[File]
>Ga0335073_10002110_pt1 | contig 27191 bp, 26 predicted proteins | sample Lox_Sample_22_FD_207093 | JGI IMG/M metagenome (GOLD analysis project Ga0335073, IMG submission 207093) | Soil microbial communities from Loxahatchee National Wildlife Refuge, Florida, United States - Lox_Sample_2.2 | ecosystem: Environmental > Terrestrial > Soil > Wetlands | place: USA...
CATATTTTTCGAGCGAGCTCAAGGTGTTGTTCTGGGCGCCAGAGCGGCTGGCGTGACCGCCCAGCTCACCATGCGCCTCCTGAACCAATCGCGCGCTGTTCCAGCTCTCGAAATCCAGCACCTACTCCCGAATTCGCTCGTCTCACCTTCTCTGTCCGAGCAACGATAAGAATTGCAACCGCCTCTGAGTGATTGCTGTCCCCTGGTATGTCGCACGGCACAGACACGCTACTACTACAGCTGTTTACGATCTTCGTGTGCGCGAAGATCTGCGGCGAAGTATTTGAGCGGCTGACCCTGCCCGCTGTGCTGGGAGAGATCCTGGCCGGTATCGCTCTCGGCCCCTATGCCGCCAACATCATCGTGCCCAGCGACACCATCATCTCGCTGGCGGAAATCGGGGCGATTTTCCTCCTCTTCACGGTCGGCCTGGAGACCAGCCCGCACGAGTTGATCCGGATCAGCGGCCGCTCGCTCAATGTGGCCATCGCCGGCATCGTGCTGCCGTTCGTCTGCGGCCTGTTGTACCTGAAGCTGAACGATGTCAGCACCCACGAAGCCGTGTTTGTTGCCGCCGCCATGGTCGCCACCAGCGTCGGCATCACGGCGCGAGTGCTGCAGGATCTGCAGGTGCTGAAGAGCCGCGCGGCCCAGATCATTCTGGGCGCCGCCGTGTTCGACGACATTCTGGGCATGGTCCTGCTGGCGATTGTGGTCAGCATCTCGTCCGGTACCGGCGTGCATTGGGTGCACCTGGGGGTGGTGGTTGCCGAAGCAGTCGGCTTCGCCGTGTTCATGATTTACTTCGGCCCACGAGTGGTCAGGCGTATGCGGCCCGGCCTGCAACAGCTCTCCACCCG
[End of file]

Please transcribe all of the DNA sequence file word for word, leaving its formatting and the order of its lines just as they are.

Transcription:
>Ga0335073_10002110_pt1 | contig 27191 bp, 26 predicted proteins | sample Lox_Sample_22_FD_207093 | JGI IMG/M metagenome (GOLD analysis project Ga0335073, IMG submission 207093) | Soil microbial communities from Loxahatchee National Wildlife Refuge, Florida, United States - Lox_Sample_2.2 | ecosystem: Environmental > Terrestrial > Soil > Wetlands | place: USA...
CATATTTTTCGAGCGAGCTCAAGGTGTTGTTCTGGGCGCCAGAGCGGCTGGCGTGACCGCCCAGCTCACCATGCGCCTCCTGAACCAATCGCGCGCTGTTCCAGCTCTCGAAATCCAGCACCTACTCCCGAATTCGCTCGTCTCACCTTCTCTGTCCGAGCAACGATAAGAATTGCAACCGCCTCTGAGTGATTGCTGTCCCCTGGTATGTCGCACGGCACAGACACGCTACTACTACAGCTGTTTACGATCTTCGTGTGCGCGAAGATCTGCGGCGAAGTATTTGAGCGGCTGACCCTGCCCGCTGTGCTGGGAGAGATCCTGGCCGGTATCGCTCTCGGCCCCTATGCCGCCAACATCATCGTGCCCAGCGACACCATCATCTCGCTGGCGGAAATCGGGGCGATTTTCCTCCTCTTCACGGTCGGCCTGGAGACCAGCCCGCACGAGTTGATCCGGATCAGCGGCCGCTCGCTCAATGTGGCCATCGCCGGCATCGTGCTGCCGTTCGTCTGCGGCCTGTTGTACCTGAAGCTGAACGATGTCAGCACCCACGAAGCCGTGTTTGTTGCCGCCGCCATGGTCGCCACCAGCGTCGGCATCACGGCGCGAGTGCTGCAGGATCTGCAGGTGCTGAAGAGCCGCGCGGCCCAGATCATTCTGGGCGCCGCCGTGTTCGACGACATTCTGGGCATGGTCCTGCTGGCGATTGTGGTCAGCATCTCGTCCGGTACCGGCGTGCATTGGGTGCACCTGGGGGTGGTGGTTGCCGAAGCAGTCGGCTTCGCCGTGTTCATGATTTACTTCGGCCCACGAGTGGTCAGGCGTATGCGGCCCGGCCTGCAACAGCTCTCCACCCG